The Grand Delusion

Cynthia Moothart

Today is Giving Tuesday, the single biggest day of giving for nonprofits. Once you've finished reading this story, please consider making a tax-deductible donation this Giving Tuesday to support this work.

George W. Bush shamelessly boasts that he doesn’t read. Of newspapers he said: I glance at the headlines just to kind of [get] a flavor of what’s moving. I rarely read the stories. … get briefed by people who probably read the news themselves … people on my staff who tell me what’s happening in the world.”

Apparently, he also resists film.

A war waged on behalf of corporate cronies at the expense of working Americans recalls the lessons embedded in Jean Renoir’s 1937 classic Le Grande Illusion.

Filmed after one world war and under the threat of another, Grande Illusion served as a haunting elegy for the tragedy of battle and as a cautionary tale of its immeasurable toll. Exploring the profound social and political change of the interwar years — the erosion of inherited privilege and the resulting power shift toward the working class — the grand illusion of Renoir’s title is the notion that plutocrats can stand above and beyond the wars they create.

Using aristocratic connections Bush was able to elude the jungles of Vietnam. This time around he’s in hip-deep.

And as the last pillar of his reelection strategy fell — the thoroughly discredited war in Iraq joining the fiction that massive tax cuts to the wealthy would bring on a middle-class boom and that a crackdown on American civil liberties would bring international terrorists to their knees — voter support crumbled.

A recent Newsweek poll shows that confidence in Bush’s ability to responsibly conduct his own war dropped 15 percentage points between March and July. And among those most likely to be called up in a future folly — Americans age 18 to 29 — a Washington Post-ABC News poll taken after the Democratic National Convention found decorated Navy veteran John Kerry with a 2‑to‑1 lead.

With numbers so low so close to the election, the president — surely taking more than a glance at the headlines” — rhetorically retreated from war president” to man of peace.

But no amount of flip-flop and flimflam can sever the ties that bind this administration to its corrupt war. A suit filed August 17 in the Ninth U.S. District Court against Defense Secretary Donald Rumsfeld and Acting Army Secretary Les Brownlee, among others, ensures that.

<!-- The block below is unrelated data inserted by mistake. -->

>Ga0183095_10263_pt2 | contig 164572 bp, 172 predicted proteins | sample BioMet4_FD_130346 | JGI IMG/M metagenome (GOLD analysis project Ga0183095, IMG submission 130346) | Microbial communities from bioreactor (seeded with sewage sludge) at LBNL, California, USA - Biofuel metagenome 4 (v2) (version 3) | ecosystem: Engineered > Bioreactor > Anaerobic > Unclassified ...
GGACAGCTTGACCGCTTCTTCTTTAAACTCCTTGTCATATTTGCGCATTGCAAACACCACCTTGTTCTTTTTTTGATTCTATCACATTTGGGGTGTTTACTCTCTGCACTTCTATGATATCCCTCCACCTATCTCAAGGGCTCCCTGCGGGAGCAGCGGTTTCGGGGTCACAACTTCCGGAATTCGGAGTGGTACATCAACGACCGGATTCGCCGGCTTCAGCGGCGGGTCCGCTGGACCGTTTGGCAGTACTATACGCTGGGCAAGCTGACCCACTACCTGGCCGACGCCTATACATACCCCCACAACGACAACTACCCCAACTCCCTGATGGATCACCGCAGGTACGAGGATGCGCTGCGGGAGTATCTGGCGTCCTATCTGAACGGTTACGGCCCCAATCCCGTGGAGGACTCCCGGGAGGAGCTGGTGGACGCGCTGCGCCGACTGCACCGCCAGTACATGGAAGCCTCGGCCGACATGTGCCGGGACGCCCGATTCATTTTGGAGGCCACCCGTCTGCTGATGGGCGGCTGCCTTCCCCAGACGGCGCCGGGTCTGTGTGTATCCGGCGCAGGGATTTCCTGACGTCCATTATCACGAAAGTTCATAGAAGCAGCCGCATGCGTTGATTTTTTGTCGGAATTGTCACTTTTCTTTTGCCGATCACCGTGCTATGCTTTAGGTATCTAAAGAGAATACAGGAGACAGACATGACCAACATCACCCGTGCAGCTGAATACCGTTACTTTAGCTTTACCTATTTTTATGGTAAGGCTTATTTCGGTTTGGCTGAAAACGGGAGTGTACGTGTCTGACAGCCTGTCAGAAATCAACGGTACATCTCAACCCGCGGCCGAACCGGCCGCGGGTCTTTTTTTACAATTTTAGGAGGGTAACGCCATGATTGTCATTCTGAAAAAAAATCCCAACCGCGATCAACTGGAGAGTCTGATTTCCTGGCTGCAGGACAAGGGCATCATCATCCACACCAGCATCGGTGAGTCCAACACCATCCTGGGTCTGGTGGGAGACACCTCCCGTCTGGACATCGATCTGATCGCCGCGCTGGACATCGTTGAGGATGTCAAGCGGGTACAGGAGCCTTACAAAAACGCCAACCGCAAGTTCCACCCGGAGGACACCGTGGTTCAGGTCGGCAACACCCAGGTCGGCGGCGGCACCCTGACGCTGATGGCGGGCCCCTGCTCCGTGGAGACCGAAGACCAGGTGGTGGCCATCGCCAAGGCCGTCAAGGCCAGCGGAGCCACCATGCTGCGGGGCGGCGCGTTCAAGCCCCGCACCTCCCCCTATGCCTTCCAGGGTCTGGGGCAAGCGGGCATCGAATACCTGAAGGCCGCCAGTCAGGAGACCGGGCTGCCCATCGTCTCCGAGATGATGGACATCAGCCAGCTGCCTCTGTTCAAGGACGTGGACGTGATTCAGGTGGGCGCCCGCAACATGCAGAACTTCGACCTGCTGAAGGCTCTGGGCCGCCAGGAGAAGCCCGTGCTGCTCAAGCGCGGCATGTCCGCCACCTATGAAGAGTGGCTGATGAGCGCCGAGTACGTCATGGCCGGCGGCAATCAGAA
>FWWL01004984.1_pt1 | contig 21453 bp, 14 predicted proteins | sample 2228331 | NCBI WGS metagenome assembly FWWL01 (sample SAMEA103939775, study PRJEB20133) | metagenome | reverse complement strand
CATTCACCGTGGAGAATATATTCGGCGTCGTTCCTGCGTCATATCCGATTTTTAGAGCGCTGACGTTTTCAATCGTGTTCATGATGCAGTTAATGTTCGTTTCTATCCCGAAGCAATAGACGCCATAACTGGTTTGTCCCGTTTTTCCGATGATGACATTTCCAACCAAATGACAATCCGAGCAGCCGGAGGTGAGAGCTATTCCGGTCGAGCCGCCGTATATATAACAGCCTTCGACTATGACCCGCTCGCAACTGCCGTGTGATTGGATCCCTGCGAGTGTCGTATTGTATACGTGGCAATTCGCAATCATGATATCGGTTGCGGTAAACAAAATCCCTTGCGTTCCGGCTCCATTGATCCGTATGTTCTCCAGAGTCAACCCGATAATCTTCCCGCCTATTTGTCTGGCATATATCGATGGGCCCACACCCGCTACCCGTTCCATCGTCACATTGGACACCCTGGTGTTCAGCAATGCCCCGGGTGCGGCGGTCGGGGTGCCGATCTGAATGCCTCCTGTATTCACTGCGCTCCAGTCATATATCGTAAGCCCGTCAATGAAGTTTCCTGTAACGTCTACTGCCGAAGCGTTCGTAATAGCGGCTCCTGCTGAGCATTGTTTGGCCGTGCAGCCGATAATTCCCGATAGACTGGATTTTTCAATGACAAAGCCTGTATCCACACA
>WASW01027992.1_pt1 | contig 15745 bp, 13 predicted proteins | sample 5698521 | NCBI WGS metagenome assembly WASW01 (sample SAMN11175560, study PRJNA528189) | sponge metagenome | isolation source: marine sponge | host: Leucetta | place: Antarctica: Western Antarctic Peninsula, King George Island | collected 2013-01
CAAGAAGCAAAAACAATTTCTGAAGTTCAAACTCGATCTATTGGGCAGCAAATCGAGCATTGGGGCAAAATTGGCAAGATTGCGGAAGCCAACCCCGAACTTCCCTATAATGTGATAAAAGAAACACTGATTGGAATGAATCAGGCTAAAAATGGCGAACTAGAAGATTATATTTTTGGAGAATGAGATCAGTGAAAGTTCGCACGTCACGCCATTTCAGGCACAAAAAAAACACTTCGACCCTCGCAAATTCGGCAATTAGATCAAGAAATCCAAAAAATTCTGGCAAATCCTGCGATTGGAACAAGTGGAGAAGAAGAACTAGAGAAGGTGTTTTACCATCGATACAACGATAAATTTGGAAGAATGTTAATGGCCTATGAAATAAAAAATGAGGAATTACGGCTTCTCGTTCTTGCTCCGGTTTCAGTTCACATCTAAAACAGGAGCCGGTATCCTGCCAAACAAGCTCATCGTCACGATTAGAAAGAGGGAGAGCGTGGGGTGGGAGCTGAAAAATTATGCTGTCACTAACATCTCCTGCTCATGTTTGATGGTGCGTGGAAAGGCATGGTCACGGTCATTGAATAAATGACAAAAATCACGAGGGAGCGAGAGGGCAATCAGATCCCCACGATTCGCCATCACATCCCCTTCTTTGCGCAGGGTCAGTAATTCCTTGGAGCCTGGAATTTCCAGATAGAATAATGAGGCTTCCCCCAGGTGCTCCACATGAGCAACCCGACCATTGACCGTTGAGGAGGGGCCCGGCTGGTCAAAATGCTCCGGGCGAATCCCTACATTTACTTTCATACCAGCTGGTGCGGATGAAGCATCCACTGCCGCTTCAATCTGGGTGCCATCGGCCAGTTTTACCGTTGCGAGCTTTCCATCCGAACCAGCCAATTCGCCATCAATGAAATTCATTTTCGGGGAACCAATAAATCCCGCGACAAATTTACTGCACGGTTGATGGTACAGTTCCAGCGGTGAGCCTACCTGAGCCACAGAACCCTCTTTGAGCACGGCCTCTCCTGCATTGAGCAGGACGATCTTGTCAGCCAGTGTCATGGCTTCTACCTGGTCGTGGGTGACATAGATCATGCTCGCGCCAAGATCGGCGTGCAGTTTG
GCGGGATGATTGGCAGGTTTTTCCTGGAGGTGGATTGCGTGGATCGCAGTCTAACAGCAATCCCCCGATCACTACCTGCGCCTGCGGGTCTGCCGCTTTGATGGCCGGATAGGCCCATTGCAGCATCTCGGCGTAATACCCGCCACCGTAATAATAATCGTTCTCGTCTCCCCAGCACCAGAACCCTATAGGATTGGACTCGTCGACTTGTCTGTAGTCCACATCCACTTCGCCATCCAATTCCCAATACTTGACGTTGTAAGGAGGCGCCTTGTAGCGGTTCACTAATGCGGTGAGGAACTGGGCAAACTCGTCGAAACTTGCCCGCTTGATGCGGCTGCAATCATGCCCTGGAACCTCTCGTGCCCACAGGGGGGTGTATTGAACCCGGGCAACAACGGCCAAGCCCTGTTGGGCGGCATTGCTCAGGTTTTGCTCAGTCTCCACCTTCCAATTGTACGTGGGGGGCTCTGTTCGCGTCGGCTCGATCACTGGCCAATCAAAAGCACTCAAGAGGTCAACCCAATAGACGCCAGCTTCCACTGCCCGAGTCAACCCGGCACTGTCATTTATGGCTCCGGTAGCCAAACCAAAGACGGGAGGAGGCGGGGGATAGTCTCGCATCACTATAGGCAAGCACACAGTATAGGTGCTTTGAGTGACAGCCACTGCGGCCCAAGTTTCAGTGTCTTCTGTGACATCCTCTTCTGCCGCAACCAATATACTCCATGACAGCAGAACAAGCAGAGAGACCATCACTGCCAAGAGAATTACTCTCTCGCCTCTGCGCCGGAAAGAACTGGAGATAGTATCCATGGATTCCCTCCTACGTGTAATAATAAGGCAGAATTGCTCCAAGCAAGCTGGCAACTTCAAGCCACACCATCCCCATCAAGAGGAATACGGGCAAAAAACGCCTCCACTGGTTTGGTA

An Army reservist from California filed the suit after superiors decided his one-year enlistment would be extended to three. He is one of as many as 40,000 other soldiers who have been forced to exceed their tours of duty under the stop-loss” provision enacted after 9/11. This emergency program, discredited by critics as a backdoor draft, allows officials to prolong reservists’ tours for the sake of national security.”

With 110,000 U.S. troops stationed in Iraq to fight a war of no purpose and seemingly without end, it’s likely the lawsuits won’t stop there. That fact certainly inspired Bush’s recently announced plan to recall 70,000 regular Army troops from Europe and Asia over the next 10 years to ease the strain on reservists in Iraq.

The most cutting conceit of Grande Illusion is the affinity that develops between an aristocratic German officer and his captive French counterpart at the expense of solidarity with the working class fighting their war. In this election season, Bush’s preference for his own already has been made clear: Tax cuts to the richest 1 percent amount, on average, to $48,000; the families of soldiers killed in Iraq get a $6,000 check.

The Manchurian Candidate now in theaters explores how an amoral dimwit with ambition can ascend to the presidency, though audiences get no sense of whether this one reads. With working-class men and women on the left, and increasingly the right, now gunning for Bush’s defeat, director Jonathan Demme ought to consider another well-timed remake — revisiting Renoir through the grand delusion of this plutocrat president’s reelection campaign.

Giving Tuesday: Support Progressive Journalism

Today is the single biggest day of the year for giving to nonprofits—last year, individual donors collectively gave more than $2.5 billion to nonprofit organizations in the U.S. alone on Giving Tuesday.

For In These Times, today also marks the kick-off of one of our most important fundraising drives ever.

Giving Tuesday began nearly a decade ago as a way to harness the power of collective giving and highlight the important work of nonprofit organizations. For In These Times, being a nonprofit is more than just a financial model. It is central to our very mission.

The traditional, for-profit news model was built on a foundation of corporate ad dollars. From the beginning, this has been a devil’s bargain that limits what can be published by corporate media outlets and inevitably warps what they do print. In These Times is not beholden to any corporate interest.

Who are we beholden to? You—our community of readers. Support from readers allows In These Times to maintain our independence and speak truth to power. It is how we are able to continue publishing the stories readers—like you—want to read, and the voices that need to be heard in this political moment.

This Giving Tuesday, support independent, progressive journalism by making a tax-deductible donation to In These Times.

Cynthia Moothart is managing editor for content at In These Times.
Subscribe and Save 66%

Less than $1.67 an issue